Comparative Guts

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8th to 17th century, early 20th to 21st century

Tibetan Medicine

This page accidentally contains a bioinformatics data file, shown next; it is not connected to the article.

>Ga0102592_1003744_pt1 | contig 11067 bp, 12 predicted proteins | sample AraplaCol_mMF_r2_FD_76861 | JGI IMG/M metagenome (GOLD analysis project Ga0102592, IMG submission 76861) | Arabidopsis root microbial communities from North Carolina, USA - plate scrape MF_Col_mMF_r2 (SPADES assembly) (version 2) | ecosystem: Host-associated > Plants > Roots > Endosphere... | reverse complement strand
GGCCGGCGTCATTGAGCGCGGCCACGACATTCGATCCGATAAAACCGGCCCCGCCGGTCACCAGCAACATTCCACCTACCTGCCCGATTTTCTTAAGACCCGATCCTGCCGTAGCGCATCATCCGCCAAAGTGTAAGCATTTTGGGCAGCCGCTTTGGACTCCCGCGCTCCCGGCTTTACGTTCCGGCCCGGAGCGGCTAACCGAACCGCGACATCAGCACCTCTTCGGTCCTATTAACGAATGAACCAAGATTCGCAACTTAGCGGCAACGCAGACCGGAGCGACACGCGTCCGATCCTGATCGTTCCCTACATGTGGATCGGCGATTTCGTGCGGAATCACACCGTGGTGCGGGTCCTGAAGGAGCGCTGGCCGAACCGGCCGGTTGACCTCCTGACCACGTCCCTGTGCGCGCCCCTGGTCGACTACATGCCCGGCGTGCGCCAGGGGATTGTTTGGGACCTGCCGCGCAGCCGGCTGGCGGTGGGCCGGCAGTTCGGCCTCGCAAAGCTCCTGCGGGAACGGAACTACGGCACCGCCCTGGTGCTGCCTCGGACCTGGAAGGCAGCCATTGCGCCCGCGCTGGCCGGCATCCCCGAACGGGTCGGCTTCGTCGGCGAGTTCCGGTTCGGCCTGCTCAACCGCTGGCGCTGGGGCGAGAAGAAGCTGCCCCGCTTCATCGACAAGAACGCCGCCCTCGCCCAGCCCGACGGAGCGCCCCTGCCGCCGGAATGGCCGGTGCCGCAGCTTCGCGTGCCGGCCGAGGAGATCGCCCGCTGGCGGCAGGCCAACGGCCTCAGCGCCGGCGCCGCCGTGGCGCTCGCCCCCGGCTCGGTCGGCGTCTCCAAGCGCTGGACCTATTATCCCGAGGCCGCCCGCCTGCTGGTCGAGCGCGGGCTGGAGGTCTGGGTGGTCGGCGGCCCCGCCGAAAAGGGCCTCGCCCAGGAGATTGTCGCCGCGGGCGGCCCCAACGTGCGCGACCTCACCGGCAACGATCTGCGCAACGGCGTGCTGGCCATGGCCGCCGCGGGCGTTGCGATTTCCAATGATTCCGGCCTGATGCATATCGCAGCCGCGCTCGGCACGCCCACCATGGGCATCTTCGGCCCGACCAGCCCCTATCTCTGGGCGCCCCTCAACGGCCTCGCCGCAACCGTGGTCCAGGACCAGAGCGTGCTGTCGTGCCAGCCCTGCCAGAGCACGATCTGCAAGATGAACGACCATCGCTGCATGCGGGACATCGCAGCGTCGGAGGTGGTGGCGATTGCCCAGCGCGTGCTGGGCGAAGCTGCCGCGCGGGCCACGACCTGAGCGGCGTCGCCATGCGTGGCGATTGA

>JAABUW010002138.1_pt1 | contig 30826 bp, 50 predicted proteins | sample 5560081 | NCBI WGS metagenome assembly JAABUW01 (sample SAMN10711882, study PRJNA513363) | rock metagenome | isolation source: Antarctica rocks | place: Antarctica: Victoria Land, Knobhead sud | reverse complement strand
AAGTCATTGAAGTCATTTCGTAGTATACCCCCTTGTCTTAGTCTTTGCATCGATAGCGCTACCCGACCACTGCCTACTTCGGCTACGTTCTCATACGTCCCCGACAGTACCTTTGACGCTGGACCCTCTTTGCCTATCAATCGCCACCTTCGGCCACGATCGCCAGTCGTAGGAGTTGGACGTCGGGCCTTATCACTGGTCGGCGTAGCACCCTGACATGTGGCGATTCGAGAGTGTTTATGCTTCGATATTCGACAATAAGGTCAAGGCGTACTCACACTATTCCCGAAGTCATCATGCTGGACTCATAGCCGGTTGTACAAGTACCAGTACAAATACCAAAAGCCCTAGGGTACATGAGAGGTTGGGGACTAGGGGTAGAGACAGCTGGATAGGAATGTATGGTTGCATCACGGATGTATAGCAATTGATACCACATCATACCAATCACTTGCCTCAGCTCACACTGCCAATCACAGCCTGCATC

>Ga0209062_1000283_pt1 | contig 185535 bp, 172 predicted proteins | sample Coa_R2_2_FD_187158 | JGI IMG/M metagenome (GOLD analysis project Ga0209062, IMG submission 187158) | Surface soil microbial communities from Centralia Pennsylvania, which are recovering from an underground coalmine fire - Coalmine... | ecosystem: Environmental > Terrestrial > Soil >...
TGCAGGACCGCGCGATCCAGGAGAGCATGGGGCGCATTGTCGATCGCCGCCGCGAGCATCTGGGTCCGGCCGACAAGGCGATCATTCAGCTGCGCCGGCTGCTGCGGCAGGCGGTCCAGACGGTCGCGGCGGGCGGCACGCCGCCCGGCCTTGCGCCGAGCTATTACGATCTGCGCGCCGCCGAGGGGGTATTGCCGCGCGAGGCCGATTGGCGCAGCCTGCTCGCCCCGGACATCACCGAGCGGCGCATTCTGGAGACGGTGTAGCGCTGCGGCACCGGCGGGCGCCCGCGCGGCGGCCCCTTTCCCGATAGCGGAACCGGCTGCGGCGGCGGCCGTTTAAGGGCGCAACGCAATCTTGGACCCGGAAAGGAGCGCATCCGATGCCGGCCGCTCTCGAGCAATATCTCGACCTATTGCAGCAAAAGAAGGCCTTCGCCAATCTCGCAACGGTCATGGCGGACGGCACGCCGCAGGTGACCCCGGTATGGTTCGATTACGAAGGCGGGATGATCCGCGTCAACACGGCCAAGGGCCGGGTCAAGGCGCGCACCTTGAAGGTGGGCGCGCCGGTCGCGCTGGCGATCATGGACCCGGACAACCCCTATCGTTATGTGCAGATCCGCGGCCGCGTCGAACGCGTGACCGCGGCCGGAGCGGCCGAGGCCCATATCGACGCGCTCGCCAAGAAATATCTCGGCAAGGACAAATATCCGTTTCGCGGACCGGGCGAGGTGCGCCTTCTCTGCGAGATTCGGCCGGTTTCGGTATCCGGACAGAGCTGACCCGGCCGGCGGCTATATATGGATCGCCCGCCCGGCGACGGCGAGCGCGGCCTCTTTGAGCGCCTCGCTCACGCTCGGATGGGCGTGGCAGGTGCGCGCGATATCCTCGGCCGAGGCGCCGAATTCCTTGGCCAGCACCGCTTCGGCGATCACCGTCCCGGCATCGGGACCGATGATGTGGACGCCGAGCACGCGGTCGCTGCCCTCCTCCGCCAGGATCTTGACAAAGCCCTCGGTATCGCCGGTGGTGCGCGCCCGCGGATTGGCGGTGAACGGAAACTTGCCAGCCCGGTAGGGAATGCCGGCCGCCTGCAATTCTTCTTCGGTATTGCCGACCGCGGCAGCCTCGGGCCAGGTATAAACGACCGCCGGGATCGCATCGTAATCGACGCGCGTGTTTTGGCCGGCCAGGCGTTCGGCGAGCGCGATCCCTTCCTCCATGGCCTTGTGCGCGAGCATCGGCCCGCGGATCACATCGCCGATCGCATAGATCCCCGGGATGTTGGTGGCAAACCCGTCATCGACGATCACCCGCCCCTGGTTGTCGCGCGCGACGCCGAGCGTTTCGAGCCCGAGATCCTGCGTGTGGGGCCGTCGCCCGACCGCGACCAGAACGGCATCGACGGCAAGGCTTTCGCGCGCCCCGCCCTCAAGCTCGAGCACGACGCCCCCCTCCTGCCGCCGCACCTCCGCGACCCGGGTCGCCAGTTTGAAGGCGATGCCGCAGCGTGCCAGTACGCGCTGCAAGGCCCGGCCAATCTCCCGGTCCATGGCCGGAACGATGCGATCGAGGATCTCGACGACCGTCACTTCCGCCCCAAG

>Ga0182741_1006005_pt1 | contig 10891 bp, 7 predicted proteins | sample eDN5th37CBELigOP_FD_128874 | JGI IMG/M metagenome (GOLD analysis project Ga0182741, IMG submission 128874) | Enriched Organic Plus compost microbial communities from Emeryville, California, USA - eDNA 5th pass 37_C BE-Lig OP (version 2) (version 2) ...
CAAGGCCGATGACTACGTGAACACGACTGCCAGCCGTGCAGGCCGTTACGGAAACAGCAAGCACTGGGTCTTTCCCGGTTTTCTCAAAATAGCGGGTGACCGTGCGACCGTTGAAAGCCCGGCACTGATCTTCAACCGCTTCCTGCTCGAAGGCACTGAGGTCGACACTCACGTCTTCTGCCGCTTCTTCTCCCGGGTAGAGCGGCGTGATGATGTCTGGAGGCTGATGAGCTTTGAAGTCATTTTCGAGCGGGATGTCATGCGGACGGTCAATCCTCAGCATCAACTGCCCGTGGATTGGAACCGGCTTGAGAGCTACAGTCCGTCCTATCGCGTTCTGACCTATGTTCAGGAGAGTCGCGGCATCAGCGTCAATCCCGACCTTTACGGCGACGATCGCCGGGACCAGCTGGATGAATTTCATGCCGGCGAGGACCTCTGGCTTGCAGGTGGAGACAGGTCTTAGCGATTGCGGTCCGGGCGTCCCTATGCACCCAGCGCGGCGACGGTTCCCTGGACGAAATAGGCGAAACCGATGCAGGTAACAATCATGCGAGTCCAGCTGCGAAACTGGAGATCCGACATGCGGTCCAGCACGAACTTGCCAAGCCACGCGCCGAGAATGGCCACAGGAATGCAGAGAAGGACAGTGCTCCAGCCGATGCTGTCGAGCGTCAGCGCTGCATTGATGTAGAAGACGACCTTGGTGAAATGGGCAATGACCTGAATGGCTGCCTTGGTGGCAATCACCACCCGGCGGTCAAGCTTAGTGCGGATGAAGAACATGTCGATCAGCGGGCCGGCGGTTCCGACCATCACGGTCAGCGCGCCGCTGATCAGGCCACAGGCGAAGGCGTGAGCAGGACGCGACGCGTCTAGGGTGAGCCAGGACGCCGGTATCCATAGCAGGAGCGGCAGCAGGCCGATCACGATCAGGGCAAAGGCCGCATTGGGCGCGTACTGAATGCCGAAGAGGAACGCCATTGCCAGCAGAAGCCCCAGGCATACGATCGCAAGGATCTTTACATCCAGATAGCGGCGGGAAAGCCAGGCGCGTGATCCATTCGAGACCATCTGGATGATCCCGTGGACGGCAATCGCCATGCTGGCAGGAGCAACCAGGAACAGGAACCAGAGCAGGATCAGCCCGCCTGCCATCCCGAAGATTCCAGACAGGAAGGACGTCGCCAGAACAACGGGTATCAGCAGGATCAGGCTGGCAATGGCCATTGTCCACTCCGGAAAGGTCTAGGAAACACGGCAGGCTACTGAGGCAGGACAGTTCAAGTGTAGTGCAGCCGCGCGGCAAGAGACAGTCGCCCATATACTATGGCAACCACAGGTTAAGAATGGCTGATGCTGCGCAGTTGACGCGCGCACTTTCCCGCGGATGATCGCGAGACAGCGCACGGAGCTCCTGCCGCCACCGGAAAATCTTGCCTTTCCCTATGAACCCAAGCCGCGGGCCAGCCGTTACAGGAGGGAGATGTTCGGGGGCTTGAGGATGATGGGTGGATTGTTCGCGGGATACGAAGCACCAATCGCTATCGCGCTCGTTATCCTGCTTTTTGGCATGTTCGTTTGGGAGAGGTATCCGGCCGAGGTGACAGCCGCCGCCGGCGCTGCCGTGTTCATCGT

Tawni Tidwell (University of Wisconsin-Madison) and Katharina Sabernig (University of Applied Arts Vienna)